"This way is a good one," Jeudi said through a translator. "Better than before. No pushing."

A woman carries off a 55-pound sack of rice given out in Port-au-Prince, Haiti, on Sunday. i i

A woman carries off a 55-pound sack of rice given out on Sunday. David Schaper/NPR hide caption

itoggle caption David Schaper/NPR
A woman carries off a 55-pound sack of rice given out in Port-au-Prince, Haiti, on Sunday.

A woman carries off a 55-pound sack of rice given out on Sunday.

David Schaper/NPR

But Jeudi said she only found out about the new food distribution program by word of mouth. That concerns her, because "some people don't know about the distribution."

Tempers Flare

And just as the morning heat began to sear, so did tempers, as a few hundred people without tickets, mostly young men, stood in the street glaring and sometimes shouting at organizers through a wall of U.S. and U.N. soldiers, asking why only women could get the rice.

But it was not only men being kept away from the food line: Among them was a young woman, five months pregnant.

"I don't have any food because everything is about the cards [food tokens]," she said. "If you don't have a card, they don't give you any food."

Organizers tried to tell those without tickets their turn will come — that the food tickets are being handed out one neighborhood or one camp at a time.

An angry young man shouts at an organizer during food distribution in Port-au-Prince. i i

An angry young man shouts at an organizer during food distribution on Sunday. Aid organizations have switched to a system that favors women and the most vulnerable populations in distributing food. David Schaper/NPR hide caption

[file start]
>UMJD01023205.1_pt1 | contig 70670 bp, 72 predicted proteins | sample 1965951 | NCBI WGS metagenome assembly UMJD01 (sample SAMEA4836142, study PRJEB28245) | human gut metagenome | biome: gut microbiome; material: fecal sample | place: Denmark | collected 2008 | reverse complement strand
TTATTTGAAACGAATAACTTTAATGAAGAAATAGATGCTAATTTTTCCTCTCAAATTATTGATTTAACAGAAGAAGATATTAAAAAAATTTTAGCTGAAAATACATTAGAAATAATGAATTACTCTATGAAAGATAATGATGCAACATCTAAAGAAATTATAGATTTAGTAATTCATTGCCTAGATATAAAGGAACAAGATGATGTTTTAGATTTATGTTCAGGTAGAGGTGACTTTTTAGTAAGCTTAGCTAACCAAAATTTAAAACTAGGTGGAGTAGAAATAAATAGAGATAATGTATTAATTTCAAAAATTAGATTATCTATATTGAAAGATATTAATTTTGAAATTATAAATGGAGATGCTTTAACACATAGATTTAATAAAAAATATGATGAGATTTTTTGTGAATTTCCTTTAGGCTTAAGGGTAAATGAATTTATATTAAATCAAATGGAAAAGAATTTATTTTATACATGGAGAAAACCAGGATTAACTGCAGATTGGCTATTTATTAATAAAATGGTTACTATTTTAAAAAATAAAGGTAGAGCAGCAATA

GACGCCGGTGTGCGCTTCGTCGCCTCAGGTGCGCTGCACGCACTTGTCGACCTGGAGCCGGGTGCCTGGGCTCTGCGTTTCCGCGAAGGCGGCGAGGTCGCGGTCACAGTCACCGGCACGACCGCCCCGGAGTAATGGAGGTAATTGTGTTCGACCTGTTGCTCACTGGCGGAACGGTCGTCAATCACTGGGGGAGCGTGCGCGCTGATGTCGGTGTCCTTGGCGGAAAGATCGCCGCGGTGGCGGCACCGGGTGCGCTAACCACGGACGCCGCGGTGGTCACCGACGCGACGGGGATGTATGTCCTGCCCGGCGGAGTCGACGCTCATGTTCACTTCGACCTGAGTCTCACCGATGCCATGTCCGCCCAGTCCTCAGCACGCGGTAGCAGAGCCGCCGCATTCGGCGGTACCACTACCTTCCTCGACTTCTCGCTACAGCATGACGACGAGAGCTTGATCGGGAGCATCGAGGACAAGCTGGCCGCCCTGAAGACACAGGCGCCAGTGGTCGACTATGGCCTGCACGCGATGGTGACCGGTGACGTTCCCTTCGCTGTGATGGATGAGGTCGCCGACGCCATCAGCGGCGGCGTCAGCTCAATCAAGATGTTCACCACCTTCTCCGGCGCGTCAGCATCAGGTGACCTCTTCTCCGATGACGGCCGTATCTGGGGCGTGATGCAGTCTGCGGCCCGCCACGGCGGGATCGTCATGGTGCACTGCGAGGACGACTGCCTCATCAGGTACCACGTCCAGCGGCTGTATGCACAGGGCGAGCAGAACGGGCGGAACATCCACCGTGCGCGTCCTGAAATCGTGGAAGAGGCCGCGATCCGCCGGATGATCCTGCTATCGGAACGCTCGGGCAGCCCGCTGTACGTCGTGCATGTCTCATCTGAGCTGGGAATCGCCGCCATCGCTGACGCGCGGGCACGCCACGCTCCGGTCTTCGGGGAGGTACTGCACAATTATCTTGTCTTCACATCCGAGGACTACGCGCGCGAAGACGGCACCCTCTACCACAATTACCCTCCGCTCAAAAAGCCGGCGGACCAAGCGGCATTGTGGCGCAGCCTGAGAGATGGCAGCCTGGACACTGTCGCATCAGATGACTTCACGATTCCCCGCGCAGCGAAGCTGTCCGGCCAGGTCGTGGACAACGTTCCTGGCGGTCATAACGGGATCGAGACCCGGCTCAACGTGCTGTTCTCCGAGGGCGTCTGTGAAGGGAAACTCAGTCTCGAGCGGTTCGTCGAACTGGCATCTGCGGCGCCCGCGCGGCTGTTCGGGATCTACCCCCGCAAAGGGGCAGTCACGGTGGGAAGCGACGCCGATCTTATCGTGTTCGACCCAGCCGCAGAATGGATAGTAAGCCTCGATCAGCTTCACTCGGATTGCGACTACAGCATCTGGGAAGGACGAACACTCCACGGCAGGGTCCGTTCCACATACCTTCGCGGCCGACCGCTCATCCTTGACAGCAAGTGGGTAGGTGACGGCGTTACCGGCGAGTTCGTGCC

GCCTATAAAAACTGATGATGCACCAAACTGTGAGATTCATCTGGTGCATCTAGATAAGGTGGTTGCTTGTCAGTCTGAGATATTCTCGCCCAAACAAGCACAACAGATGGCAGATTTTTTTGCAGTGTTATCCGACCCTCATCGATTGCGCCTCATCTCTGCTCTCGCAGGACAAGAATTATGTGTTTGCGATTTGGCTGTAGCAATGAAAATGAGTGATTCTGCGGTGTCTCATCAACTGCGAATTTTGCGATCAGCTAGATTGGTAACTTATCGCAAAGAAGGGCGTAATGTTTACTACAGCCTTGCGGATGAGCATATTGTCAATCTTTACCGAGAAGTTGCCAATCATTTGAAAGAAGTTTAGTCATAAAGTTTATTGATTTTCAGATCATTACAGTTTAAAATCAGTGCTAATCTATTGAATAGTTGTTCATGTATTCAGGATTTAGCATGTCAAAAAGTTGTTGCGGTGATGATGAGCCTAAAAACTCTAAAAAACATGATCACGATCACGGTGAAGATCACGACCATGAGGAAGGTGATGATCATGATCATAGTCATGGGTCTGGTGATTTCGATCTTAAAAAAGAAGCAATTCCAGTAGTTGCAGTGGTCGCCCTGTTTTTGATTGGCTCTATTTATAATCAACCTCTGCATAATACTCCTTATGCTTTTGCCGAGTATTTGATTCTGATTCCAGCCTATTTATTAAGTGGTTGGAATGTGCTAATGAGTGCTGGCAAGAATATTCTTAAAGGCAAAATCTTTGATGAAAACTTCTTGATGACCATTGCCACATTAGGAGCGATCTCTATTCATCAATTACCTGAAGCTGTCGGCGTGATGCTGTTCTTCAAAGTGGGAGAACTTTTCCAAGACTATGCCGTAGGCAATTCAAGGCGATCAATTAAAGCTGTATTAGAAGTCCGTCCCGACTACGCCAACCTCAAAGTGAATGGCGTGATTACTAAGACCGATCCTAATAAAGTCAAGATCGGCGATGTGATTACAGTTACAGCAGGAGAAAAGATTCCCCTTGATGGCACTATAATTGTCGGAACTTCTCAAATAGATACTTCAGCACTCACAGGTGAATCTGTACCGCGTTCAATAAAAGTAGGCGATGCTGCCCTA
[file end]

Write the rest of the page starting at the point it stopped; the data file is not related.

itoggle caption David Schaper/NPR
An angry young man shouts at an organizer during food distribution in Port-au-Prince.

An angry young man shouts at an organizer during food distribution on Sunday. Aid organizations have switched to a system that favors women and the most vulnerable populations in distributing food.

David Schaper/NPR

Amid the ruckus, a young man noticed a slight and weary old woman crouched down on the curb in the shade. She clutched a food voucher in her hand, but had chosen to wait out of the hot sun. He offered to escort her to the front of the line, which the organizers allowed. After getting her rice, the woman struggled to move the 55-pound sack, and the young man returned and offered to carry it for her.

About 15 minutes later, the woman was back, telling NPR's translator that once they got out of the sight of the U.N. soldiers, he took off running with her rice. The organizers tell her they are sorry, but they cannot give her another bag.

Struggles At Some Sites

Eventually, the military peacekeepers moved those without tickets across the street, and after everyone with a ticket got a bag of rice, the frustrated crowd dispersed peacefully.

But it wasn't the only food distribution site where tempers flared. At the national soccer stadium in downtown Port-au-Prince, peacekeepers used pepper spray to keep a surging crowd out after the rice rations ran out.

There were other problems, too: Seven of the 16 distribution sites weren't ready to open Sunday as planned. Escalating gang violence made it too dangerous to open two of the sites, and five needed more preparation and better distribution of the food ration cards.

U.N. officials say all those sites should be open in the next day or two. Overall, they say, the distribution went well, and the glitches were inevitable.

The World Food Program hopes to distribute rice to 2 million people over the next two weeks. On day one, officials say they reached more than 100,000.